Tlacocalcan (MH544v)

Tlacocalcan (MH544v)
Compound Glyph

Glyph or Iconographic Image Description: 

This black and red drawing of the compound glyph for the place name Tlacocalcan ("Where There is Half a House" or "Where There is Half a Building") shows two halves of houses (calli) or buildings. The one on the left is red, and the one on the right is black. The red seems to be in use to draw attention to the message of "half" (tlaco). The "-can" locative suffix (the place where) is not shown visually unless we count the building itself as a semantic locative.

Description, Credit: 

Stephanie Wood

Added Analysis: 

This may be the glyph that gave Joaquín Galarza the idea that the usual calli glyph is just a half of a building. But I still believe that normally, what appears to be a half building is a profile view of calli. We have plenty of evidence that the teopan and teocalli are shown in profile, given the usual placement of the stairs on the side. See for example, teocalli in the Codex Mendoza, folios 5 verso and 67 recto, compared to the frontal view with the stairs down the front on folio 10 recto.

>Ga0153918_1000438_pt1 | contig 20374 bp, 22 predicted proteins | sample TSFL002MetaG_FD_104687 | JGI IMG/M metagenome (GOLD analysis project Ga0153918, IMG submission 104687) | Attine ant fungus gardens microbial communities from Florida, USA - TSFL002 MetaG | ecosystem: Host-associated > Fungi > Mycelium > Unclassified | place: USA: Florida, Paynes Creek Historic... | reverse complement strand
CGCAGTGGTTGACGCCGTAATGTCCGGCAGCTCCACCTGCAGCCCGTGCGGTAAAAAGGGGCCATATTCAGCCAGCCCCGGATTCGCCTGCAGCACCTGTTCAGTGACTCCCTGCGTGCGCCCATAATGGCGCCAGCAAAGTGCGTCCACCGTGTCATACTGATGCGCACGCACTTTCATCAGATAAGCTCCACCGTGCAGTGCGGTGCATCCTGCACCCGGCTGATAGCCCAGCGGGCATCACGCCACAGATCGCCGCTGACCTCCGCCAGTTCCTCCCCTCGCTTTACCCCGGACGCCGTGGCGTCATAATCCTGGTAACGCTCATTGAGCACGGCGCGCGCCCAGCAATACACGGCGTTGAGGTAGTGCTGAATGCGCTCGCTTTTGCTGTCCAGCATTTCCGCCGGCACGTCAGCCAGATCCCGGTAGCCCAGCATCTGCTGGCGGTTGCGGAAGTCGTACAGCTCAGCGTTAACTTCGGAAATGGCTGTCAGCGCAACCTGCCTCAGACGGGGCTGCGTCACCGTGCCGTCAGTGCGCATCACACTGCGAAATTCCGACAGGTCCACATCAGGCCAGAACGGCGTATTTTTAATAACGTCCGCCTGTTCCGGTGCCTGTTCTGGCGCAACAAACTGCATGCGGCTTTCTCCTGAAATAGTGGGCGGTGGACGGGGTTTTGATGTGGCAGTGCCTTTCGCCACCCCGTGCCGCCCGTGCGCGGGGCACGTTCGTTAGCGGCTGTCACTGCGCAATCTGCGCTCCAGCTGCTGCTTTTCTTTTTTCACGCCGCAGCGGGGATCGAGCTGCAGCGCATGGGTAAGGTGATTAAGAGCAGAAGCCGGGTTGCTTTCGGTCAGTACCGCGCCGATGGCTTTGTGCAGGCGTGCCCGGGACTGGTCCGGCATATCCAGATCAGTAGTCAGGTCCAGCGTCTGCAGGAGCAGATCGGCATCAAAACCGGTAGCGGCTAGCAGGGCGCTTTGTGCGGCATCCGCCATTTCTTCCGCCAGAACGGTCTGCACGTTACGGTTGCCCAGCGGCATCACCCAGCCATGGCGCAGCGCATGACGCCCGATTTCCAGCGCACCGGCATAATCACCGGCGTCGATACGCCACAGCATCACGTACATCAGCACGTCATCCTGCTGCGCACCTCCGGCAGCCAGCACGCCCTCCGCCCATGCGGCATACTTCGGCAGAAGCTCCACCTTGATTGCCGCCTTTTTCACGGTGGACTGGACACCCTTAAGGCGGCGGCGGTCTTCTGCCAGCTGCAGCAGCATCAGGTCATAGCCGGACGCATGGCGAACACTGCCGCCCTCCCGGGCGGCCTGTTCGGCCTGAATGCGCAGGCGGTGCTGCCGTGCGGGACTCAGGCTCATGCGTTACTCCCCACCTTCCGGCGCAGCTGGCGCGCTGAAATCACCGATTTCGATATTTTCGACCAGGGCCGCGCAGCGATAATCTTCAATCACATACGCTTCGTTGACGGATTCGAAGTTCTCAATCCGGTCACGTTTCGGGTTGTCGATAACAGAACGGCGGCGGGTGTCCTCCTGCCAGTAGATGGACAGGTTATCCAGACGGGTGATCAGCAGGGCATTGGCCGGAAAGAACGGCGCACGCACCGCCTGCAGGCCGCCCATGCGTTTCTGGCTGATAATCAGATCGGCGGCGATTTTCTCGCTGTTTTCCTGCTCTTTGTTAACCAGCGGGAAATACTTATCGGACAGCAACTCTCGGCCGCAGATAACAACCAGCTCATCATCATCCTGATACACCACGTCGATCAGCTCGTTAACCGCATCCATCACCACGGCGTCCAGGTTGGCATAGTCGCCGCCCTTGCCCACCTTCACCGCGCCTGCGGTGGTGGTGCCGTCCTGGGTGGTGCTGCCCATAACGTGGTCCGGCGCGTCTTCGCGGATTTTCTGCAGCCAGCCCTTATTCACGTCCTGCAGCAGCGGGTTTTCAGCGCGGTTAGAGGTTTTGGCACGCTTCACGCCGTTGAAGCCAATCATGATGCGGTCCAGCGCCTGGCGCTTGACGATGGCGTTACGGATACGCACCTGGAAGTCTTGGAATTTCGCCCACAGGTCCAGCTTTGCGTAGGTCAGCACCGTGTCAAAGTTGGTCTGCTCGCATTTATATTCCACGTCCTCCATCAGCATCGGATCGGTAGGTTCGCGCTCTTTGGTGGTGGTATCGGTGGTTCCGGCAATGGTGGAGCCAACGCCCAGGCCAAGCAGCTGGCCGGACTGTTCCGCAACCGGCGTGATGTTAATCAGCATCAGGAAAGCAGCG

Added Analysis, Credit: 

Stephanie Wood

Gloss Image: 
Gloss Diplomatic Transcription: 

tlacocalco barrio

Gloss Normalization: 

Tlacocalco, barrio

Gloss Analysis, Credit: 

Stephanie Wood

Date of Manuscript: 

1560

Creator's Location (and place coverage): 

Huejotzingo, Puebla, Mexico

Semantic Categories: 
Syntax: 
Writing Features: 
Cultural Content, Credit: 

Jeff Haskett-Wood

Colors: 
Shapes and Perspectives: 
Keywords: 

barrios, calli, casas, edificios, mitad

Glyph or Iconographic Image: 
Relevant Nahuatl Dictionary Word(s): 
Glyph/Icon Name, Spanish Translation: 

"Donde Hay Medio Edificio"

Image Source: 
Image Source, Rights: 

This manuscript is hosted by the Library of Congress and the World Digital Library; used here with the Creative Commons, “Attribution-NonCommercial-ShareAlike 3.0 License” (CC-BY-NC-SAq 3.0).

Historical Contextualizing Image: